Helgenberger: Oh, no. I would never do that. I wouldn’t mind seeing China Beach, though. It was dramatic, ambitious and groundbreaking in that it was told from a woman’s point of view. My character [K.C. Kolowski] was so unique. She was a prostitute and an entrepreneur. It was exhausting — even harder than CSI in terms of the amount of hours — but such a great experience. Every show was an adventure.
THR: What have been your favorite roles?
Helgenberger: K.C. was a good one. I love [CSI‘s]Catherine Willows. Who could not love Blanche DuBois? The role I had in Erin Brockovich was a very good one — small but meaty and emotionally charged. It set the whole story in motion. I loved that even though she was suffering from cancers that were brought on by chromium-6 in the groundwater in Hinkley, Calif., she always had such a sunny disposition and a spirit about her — she just pulled herself back up by her bootstraps. I loosely based her on my mom, who is a cancer survivor, and other hardworking people I know in the Midwest.
THR: Is it true you worked at a meatpacking plant when you were in high school?
Helgenberger: Yeah, I did that for three or four summers. I handled beef carcasses on an assembly line in a cooler. I was issued a set of knives, and I wore snowmobile boots, a hard hat and a frock. The shift started at 6 a.m. My worst day on CSI was vastly superior to my best day at the packinghouse.
THR: What’s on your bucket list?
Helgenberger: I’ve never been to any country in South America or Asia. I’ve always wanted to go to Vietnam. Career-wise, I’ve definitely got to do some kind of Broadway or off-Broadway show. Hopefully it will be a good experience. You never really know. You pray to the literary gods and hope that you get something really great.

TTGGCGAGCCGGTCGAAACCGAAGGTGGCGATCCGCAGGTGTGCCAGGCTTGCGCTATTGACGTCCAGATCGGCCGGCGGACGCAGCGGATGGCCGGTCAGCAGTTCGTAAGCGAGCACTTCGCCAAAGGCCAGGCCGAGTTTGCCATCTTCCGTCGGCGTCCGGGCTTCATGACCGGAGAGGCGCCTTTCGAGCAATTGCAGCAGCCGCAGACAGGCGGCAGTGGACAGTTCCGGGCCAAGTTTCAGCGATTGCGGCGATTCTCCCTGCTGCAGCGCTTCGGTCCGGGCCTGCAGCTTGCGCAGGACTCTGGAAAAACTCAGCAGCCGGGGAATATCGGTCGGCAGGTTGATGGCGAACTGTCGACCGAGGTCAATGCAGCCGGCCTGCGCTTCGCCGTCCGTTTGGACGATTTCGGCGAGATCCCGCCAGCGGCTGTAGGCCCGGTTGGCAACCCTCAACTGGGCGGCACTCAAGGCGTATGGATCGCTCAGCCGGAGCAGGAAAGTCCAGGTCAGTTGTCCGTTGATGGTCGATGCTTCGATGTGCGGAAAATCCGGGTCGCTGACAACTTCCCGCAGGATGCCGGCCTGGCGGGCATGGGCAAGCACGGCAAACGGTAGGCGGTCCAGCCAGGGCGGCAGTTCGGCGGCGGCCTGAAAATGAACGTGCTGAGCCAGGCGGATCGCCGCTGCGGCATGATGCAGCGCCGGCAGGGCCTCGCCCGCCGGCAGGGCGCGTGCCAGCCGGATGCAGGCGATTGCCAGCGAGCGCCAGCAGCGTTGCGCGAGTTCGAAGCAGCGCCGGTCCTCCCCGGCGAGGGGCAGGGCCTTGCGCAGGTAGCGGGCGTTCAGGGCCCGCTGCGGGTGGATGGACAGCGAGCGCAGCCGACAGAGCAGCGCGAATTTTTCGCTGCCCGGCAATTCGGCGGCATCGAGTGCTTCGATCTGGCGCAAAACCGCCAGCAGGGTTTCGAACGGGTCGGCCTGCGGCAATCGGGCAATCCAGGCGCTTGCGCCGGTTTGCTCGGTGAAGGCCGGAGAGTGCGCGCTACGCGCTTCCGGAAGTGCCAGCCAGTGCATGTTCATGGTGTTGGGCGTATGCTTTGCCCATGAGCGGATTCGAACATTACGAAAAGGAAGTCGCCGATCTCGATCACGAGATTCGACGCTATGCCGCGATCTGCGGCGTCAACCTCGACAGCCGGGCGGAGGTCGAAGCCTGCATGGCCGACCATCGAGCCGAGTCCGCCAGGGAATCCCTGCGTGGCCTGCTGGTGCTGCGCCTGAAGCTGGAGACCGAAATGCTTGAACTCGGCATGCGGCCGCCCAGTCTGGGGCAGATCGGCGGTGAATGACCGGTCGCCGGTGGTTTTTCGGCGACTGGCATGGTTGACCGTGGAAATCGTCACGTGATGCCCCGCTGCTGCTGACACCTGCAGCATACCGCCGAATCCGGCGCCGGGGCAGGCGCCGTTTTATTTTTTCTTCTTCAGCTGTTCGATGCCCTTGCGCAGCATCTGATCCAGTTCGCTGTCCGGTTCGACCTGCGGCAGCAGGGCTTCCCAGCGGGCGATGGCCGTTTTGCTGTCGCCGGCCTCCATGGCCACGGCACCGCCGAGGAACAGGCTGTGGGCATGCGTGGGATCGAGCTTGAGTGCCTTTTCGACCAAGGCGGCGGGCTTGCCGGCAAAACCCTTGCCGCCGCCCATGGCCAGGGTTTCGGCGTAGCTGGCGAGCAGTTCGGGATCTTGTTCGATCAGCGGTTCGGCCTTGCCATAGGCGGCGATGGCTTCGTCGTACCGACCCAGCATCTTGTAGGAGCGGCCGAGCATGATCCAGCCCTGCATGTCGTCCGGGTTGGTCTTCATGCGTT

FIRST ON HIS SHORTLIST: CSI creator Anthony Zuiker recalls casting Helgenberger
“The inspiration for Marg Helgenberger’s character, Catherine Willows, was a real CSI from Las Vegas named Yolanda McLeary. She was incredibly sexy and tough. She was the type of woman that could work the graveyard shift and then go out with the guys afterward for beers. They would rip her and joke around with her, and she would give it right back.
The character’s original name was Catherine Bellows. Once we began to talk more about her backstory — she was a single mom who used to be a stripper, and she was holding this double life, being a parent and being a CSI — we softened the last name to Willows, the metaphor being that willows are very beautiful yet very fragile underneath the veneer.
We were looking for a TV star who could play an iconic role. I was a fan of Marg when she was on China Beach. When we first sat down with her, she had just wrapped Erin Brockovich. We were trying to find somebody who could stand the test of time in a special show — someone who was sexy and tough and who had a lot of acting chops, someone to whom CBS’ very important female audience could relate, someone with a high Q rating and who had a great pedigree. We found all that in Marg. We had a shortlist of names that we were considering, but she was always our first choice. She had such a gung-ho spirit about the role. Hiring her was arguably the best decision we ever made. It was tough to see her go. I was there for the last scene and then later, when she said goodbye to the cast and crew. It was the end of an era with a special actress.”